Monday, 21 July 2014

Lockout; The Bridge; The Stuff; The Hunt; Tangled; The Princess And The Frog


Since the early days in the 80s soap Neighbours, Guy Pierce has had the good fortune to shine in roles as diverse as a drag queen, by the book detective, revenge fuelled amnesiac, inventor of the time machine, a king, a bomb disposal expert and an aged billionaire, but he’s rarely been called on to flex his chops as an action hero.
In Lockout, Pierce plays Marion Snow, the archetypal wise cracking anti-hero who is overwhelmingly world-weary and has seen it all before, numerous times.
Still, in this case the daughter of the president is being held on a maximum-security space station prison, where the detainees are on the loose, so Marion is forced to board the station, get the girl and get her out alive.
He has ulterior motives as he’s been framed for murder and the man who might have the evidence to save him is also on the station. 

Cue the usual wandering along space corridors punctuated by torrents of sardonic comments, snippets of violence, a damsel in distress and incompetence and betrayal by authority.
So far, so so, but Lockout also features the most scenery chewing ham you will ever have seen in your life, as the excellent Joseph Gilgun grasps the opportunity to play the baddie in both fists and tics and jumps his way around the set as unhinged murderer Hydell, clothed in scars, tattoos, a Mohawk, a thick Scottish accent and a dead, milky eye.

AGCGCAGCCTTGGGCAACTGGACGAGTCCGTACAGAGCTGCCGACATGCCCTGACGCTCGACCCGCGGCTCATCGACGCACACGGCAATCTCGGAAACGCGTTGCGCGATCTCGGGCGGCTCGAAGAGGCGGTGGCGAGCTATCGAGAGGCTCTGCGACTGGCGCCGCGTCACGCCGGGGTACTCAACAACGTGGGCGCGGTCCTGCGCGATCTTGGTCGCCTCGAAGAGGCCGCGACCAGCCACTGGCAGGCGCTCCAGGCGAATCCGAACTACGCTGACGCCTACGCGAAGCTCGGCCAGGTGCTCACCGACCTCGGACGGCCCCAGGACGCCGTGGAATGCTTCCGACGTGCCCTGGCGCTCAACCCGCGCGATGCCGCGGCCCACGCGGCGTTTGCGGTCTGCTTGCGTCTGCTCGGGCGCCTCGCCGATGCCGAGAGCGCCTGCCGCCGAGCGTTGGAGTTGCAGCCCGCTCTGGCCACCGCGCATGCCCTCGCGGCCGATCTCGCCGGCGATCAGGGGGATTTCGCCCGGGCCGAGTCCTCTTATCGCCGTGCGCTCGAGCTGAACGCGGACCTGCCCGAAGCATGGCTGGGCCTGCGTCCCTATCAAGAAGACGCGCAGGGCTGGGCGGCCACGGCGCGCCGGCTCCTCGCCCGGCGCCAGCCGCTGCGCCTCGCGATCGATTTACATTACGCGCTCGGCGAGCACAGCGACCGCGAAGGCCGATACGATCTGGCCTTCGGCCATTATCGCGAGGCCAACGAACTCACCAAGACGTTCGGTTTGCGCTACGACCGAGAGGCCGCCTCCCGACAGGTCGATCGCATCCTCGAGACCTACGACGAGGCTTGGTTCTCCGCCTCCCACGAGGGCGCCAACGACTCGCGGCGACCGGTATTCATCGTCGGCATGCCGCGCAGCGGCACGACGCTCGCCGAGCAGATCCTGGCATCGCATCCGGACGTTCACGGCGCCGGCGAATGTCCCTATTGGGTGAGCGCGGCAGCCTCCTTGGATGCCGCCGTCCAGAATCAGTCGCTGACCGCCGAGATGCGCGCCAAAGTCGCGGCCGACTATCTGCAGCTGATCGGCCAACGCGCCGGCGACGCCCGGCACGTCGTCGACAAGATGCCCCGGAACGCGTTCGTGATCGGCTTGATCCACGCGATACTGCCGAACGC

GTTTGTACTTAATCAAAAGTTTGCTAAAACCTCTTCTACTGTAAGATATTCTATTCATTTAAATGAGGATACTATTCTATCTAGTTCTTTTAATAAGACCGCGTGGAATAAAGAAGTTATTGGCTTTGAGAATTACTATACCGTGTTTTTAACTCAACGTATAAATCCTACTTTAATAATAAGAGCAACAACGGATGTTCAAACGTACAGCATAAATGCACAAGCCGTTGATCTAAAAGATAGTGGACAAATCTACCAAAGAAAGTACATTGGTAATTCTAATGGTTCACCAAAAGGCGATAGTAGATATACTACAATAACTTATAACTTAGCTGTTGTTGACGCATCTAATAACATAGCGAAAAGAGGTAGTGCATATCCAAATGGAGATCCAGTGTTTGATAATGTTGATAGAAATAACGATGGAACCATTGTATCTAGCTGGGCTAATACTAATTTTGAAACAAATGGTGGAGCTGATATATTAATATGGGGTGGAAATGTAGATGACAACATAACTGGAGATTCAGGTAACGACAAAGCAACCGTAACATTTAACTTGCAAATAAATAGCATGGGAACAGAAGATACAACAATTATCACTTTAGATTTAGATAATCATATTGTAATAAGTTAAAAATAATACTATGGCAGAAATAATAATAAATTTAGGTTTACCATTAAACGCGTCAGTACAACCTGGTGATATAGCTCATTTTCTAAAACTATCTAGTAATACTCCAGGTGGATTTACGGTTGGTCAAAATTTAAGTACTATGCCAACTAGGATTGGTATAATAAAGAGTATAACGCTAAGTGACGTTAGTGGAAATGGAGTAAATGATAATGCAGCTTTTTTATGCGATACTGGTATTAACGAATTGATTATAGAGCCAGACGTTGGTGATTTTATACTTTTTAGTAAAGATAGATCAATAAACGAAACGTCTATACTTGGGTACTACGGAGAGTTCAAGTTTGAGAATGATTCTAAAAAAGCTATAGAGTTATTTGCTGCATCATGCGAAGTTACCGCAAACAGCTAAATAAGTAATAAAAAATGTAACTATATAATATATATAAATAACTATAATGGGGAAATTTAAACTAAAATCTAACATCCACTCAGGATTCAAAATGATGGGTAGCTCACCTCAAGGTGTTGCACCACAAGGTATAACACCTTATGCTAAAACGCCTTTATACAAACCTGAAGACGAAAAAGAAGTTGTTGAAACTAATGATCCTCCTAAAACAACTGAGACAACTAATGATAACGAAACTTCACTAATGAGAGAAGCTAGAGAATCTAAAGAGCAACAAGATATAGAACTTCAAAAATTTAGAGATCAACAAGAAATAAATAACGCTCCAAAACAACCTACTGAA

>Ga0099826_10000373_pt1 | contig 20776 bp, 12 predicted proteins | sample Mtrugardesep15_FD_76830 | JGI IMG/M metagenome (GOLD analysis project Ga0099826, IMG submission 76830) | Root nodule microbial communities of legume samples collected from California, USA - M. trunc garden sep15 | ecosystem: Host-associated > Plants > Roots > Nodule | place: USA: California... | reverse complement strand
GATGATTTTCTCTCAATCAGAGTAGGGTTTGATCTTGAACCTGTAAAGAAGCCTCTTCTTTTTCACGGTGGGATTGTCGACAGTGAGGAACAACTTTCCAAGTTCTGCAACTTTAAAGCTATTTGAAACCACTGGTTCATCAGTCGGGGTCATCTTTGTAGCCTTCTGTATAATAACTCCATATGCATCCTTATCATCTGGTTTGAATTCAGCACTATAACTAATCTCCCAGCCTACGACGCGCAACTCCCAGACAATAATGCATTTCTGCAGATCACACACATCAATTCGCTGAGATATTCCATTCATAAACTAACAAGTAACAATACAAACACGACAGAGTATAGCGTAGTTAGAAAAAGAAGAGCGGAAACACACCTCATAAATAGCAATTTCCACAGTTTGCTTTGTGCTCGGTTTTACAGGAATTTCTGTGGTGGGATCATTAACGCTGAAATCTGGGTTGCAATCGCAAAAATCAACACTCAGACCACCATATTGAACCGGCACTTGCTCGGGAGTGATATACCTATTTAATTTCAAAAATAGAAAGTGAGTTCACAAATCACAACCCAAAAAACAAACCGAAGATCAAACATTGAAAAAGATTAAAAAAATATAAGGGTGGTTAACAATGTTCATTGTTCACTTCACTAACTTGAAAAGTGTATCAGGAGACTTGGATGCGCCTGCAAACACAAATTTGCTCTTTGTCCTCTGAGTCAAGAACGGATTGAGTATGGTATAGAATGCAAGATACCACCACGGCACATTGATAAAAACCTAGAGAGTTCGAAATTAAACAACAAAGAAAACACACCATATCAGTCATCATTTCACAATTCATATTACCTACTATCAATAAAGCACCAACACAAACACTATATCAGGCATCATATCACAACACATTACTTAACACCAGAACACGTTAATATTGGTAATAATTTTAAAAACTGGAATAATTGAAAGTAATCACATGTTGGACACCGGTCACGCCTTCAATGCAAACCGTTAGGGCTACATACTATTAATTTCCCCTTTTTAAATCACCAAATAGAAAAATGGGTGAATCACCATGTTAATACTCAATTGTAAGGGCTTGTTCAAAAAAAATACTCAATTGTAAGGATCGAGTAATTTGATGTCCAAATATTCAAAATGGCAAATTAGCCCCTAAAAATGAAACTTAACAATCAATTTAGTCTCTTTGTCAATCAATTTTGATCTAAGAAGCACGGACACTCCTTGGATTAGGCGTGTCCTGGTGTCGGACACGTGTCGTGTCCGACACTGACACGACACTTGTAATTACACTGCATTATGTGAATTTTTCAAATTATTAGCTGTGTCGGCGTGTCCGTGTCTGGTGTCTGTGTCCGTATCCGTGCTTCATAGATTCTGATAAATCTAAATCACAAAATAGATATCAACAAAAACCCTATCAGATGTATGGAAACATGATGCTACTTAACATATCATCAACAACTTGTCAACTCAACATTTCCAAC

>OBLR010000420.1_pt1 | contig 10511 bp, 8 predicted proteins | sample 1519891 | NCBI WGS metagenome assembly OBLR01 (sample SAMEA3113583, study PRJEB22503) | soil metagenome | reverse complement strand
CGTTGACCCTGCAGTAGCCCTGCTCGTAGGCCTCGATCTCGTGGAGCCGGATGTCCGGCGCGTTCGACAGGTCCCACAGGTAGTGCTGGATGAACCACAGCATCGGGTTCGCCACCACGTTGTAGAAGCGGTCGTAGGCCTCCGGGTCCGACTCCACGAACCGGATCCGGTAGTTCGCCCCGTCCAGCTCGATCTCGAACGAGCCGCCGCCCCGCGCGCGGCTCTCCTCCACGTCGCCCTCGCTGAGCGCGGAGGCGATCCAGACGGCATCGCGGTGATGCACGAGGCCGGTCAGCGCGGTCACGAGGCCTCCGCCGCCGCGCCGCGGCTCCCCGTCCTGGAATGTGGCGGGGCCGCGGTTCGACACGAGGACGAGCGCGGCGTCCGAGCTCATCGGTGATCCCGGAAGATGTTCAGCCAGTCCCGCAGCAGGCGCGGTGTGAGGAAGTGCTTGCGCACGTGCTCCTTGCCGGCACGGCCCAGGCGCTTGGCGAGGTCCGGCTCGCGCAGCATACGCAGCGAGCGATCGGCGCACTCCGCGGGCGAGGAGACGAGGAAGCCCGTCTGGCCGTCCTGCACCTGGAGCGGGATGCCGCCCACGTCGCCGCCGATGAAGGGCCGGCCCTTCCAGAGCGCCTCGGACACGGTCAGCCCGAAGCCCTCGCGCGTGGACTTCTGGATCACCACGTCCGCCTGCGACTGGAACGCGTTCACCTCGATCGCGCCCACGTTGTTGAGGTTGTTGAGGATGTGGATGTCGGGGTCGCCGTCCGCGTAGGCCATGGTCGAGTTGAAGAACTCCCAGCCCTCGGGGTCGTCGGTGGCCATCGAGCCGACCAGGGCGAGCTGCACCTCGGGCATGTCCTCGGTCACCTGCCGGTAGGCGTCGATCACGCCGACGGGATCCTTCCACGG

Peter Stormare echoes his performance of a menacing baddie with a debilitating weak spot from the Brothers Grimm, Vincent Regan is good as the leader of the cons Alex, whilst Maggie Grace has the thankless task of basically being the princess that needs rescuing.

This isn’t vastly different to the multitude of one cynical man army films that have hit the screens since the 80s, but some of the performances give it an edge, particularly if you’re already a fan of this kind of thing. A hoot!

The Bridge

San Francisco’s Golden Gate Bridge is a notorious suicide spot, with 19 jumping a year on average. Director Eric Steel shot footage of pedestrians over the course of 2004, inevitably capturing the moments that a number of people decided to jump.
His documentary combines this footage alongside interviews with friends and family of the jumpers, helping us get to know the people behind the statistics and try and understand the reasons behind their feelings.
It’s pretty harrowing in combining an insight into these people’s situations, albeit from the outside, along with showing us their final movements, some walking back and forth along the bridge for what seems like hours, some hesitating at the barrier, some returning after repeat visits.

Ultimately it serves as an example of the places people can get to in their lives where they see no way forward, though it’s disturbing when reading around the subject to find that a study from 1978 found that only 6% of 515 people prevented from jumping went on to kill themselves in other ways, and 87% of suicides live in the San Francisco Bay Area, so the signs point to the fact that many of these people wouldn’t kill themselves in other ways if the Bridge wasn’t an option, and these people are dying needlessly.

The Stuff

Another entry in the crappy straight to video style horror stable that tried its best to lure me in when I used to visits Blockbusters back in the 80s.
Finally getting round to watching it, I’m pleasantly surprised to find it’s a pretty whacky take on the classic alien body-takeover movie.